With a Bit of Info from an Agent
What do you do with a book you’ve finished writing and are hoping to get published?
You can go the traditional route and submit your manuscript to literary agents or directly to the few publishers who accept unagented submissions. You can pay a vanity press to publish your book. Or you can go the self-publishing route in a couple of different ways. The first is to use a self-publishing platform, such as Amazon’s Kindle Direct Publishing, which allows you to publish both ebooks and paperbacks. There are other self-publishing options besides Amazon. The second choice is to go to a subscription service, such as Patreon or Amazon’s new platform, Vella, where readers pay to read your book section by section; the platform takes a percentage of royalties. It’s like the old days when newspapers and magazines printed serialized stories.
Despite these new publishing options, many writers still choose to go the traditional route. It’s still a prestigious way to get published. Having “gatekeepers” select and vet a manuscript seems to assure some sort of quality control. I’ve read many traditionally published books where quality control does not seem to have been a consideration. No doubt you have, too. Advances from the publisher are another incentive to choose the traditional publishing option. There’s also the snob factor. If you self-publish, some readers assume no traditional publisher wanted your book, which could well be true, but doesn’t necessarily mean the book isn’t worth publishing or reading.
I have finished writing a book that I’ve submitted to agents, as well as directly to a publisher. I’ve participated in Twitter pitch parties, with not even a nibble. So what should I do? Keep on querying agents, publish my book myself, or offer it to readers on a subscription platform?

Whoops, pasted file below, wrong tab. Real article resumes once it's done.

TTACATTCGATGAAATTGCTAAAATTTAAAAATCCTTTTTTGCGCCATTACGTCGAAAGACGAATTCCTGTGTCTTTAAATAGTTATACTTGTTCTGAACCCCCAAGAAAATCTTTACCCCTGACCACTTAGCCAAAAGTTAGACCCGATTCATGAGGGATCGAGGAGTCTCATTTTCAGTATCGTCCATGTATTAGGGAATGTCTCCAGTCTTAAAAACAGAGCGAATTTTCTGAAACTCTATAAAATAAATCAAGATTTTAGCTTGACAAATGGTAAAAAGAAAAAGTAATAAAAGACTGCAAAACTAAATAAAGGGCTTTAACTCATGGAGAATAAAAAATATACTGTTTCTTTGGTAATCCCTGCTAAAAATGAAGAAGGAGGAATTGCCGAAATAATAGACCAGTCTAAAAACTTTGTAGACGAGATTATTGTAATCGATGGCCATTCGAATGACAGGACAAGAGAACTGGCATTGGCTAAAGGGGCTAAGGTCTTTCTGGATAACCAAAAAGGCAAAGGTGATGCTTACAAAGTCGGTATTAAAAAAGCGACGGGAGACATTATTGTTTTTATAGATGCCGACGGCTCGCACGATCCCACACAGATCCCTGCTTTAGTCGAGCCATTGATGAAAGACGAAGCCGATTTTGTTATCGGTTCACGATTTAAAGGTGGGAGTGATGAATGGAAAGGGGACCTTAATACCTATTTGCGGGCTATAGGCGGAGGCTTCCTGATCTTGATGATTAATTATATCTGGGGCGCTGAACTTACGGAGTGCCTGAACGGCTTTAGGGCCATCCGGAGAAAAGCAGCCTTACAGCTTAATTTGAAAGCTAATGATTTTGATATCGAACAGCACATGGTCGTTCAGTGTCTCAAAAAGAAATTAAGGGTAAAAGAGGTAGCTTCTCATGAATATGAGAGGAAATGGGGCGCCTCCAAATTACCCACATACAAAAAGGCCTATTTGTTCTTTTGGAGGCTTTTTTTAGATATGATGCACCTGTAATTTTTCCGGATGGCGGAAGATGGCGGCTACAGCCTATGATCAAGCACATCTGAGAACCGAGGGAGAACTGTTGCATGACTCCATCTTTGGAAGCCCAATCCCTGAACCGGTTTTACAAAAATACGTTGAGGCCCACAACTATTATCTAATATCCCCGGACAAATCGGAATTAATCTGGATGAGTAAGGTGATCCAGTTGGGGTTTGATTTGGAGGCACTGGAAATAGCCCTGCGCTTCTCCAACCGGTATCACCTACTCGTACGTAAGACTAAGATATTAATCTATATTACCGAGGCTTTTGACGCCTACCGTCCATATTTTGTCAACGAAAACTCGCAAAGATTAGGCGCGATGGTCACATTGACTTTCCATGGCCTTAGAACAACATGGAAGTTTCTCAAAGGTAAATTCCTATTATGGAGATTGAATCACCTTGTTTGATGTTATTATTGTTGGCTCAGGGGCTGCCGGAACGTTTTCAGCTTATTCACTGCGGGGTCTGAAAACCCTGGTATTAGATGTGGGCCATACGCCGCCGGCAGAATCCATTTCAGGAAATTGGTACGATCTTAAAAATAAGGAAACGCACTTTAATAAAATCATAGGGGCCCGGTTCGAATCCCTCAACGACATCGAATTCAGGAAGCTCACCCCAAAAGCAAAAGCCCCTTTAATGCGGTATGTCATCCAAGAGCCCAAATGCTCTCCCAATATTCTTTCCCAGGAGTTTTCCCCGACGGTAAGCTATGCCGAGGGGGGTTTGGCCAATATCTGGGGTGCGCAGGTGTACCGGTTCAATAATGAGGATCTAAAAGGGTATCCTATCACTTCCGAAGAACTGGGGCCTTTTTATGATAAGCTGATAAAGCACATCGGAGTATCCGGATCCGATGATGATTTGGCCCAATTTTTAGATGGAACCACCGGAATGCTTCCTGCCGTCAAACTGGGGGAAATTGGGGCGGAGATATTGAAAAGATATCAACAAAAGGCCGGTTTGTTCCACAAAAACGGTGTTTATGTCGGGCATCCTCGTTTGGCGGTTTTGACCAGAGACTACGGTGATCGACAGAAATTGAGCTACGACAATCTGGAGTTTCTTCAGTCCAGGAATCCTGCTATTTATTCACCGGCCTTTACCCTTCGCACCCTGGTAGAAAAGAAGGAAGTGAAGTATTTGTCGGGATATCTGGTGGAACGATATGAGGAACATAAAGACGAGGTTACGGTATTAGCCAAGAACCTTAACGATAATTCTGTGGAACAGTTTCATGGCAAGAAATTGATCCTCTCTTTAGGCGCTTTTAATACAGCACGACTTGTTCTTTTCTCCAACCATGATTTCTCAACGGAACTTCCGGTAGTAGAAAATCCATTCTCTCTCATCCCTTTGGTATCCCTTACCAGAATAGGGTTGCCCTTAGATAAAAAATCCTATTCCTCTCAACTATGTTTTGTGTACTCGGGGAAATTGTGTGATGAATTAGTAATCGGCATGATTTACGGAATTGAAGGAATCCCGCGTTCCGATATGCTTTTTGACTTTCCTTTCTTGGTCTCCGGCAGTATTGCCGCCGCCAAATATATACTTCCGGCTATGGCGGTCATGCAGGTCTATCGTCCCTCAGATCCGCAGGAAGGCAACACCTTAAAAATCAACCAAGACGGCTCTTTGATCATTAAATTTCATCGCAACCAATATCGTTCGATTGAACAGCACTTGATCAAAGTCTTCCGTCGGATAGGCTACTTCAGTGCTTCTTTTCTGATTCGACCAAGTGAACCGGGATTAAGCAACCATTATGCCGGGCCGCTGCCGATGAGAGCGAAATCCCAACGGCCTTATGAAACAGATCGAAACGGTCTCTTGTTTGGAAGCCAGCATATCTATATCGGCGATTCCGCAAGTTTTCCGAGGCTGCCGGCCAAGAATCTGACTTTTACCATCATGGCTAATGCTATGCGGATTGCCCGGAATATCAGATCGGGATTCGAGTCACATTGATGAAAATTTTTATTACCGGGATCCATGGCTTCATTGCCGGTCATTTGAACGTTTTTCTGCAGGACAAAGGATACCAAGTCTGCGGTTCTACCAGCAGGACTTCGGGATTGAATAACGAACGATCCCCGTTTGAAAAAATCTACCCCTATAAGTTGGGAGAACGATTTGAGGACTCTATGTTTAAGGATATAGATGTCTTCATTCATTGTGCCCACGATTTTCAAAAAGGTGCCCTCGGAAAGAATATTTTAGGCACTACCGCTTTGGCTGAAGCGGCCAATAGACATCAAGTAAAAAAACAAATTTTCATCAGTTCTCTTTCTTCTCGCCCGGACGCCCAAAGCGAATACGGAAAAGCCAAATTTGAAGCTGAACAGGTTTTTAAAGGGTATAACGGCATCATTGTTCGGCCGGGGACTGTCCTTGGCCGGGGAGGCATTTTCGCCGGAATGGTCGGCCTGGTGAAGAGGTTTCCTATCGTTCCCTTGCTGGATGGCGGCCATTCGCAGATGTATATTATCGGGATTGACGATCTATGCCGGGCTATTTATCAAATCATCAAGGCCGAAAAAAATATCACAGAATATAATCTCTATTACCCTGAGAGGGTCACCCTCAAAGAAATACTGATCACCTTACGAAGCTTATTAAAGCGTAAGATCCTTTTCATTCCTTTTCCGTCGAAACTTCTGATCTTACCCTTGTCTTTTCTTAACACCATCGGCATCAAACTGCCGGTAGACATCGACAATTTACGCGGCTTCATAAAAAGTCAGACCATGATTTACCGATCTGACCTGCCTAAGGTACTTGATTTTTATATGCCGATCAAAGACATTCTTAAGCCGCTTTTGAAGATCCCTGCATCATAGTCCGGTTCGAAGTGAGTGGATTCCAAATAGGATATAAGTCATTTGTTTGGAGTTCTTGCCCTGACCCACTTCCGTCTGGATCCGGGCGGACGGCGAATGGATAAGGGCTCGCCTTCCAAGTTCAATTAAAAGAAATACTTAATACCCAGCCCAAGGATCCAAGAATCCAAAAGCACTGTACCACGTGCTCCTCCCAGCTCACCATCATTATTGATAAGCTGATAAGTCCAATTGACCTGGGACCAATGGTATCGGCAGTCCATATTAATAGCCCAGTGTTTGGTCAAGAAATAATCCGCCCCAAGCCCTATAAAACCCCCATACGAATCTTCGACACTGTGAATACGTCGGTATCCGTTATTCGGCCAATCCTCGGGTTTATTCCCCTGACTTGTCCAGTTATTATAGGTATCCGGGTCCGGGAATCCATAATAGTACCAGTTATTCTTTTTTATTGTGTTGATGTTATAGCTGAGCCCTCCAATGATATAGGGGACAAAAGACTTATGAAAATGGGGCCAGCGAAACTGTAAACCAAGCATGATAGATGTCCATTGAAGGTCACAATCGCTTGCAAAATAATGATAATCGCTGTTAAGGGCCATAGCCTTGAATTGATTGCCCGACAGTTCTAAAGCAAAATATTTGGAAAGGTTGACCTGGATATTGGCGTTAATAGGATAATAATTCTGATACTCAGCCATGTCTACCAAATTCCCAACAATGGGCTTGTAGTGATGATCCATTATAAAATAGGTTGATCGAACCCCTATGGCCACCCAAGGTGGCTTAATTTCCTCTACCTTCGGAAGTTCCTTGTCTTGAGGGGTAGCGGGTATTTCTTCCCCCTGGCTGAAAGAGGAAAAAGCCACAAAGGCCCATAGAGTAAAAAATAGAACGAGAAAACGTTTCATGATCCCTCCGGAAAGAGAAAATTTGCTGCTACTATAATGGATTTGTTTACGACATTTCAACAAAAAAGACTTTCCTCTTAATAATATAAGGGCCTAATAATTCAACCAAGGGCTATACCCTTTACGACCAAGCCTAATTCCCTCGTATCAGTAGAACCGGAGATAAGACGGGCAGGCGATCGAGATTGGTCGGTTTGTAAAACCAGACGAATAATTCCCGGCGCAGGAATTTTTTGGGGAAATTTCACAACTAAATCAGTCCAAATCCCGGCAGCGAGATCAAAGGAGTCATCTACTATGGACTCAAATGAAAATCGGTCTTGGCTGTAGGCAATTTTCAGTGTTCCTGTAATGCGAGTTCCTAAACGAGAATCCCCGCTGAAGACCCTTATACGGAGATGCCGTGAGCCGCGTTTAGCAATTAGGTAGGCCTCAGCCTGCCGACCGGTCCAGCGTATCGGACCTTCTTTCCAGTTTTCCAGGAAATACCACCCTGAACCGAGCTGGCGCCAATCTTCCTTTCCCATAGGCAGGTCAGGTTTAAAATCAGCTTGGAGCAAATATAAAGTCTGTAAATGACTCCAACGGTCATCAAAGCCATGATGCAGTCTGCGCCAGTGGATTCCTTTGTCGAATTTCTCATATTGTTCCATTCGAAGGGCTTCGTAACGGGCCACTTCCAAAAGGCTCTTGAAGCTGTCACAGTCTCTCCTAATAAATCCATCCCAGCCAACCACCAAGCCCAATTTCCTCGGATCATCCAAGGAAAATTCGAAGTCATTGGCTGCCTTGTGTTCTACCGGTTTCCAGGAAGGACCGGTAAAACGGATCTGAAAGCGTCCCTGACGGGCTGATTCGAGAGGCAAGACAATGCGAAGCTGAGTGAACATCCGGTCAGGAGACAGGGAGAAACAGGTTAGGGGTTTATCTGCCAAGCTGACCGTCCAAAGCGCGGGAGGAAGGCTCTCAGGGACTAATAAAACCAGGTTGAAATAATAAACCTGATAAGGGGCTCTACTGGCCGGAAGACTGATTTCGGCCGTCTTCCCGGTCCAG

One of my writer friends has published four books the traditional way, he also is a regular contributor to a special interest magazine. You would expect those sorts of credentials to make it easier for him to find an agent. Not so. He has recently finished writing a new book, which he has been diligently submitting to agents. More than sixty of them. He doesn’t allow rejections to discourage him, for every rejection, he sends his query to a new agent. He’s like a long-distance runner when it comes to submitting. I’m more of a plodder. I’m still weighing my options, even as I send out queries.
WordPress allows creators to set up “premium blocks” which allow writers and other creatives to serialize their work. Or, creators can request tips and donations. I’ve tried asking for donations for my most popular posts with absolutely no results, except from me, when I tested my donation block to see if I’d set it up correctly. I had, so apparently, readers would only pay for material I’ve spent hours writing, re-writing, editing, and editing again unless they had no choice. Of course, they would still have a choice–pay and read or don’t pay and don’t read. Because of that last choice is why I hesitate to choose premium as an option. An agent might accept me as a client. The agent might find me a publisher and the publisher might pay me an advance. All that could take years, if it happens at all. So what does a writer, who can’t pay her rent with rejection slips do? The odds are stack against us.
Here are answers from a literary agency.
“You should look for an agent before a publisher.
“…these days publishers rarely buy the rights to self-published books or additional books in a series you’ve started self-publishing.”
Of the queries the review they accept less than 1%! But they hope you believe strongly enough in your book to try anyway. Of course, there is no guarantee that they can sell the manuscripts the accept to a publisher.
The question is if you believe strongly enough in your book, should you spend years looking for an agent or should you publish or serialize your manuscript yourself? If you do, you will have to market like mad. The fact that a traditional publisher chooses to buy your book, does not mean you won’t have to market. Many agents want to know what social media platforms you’re on so you can do the majority of publicizing your own material.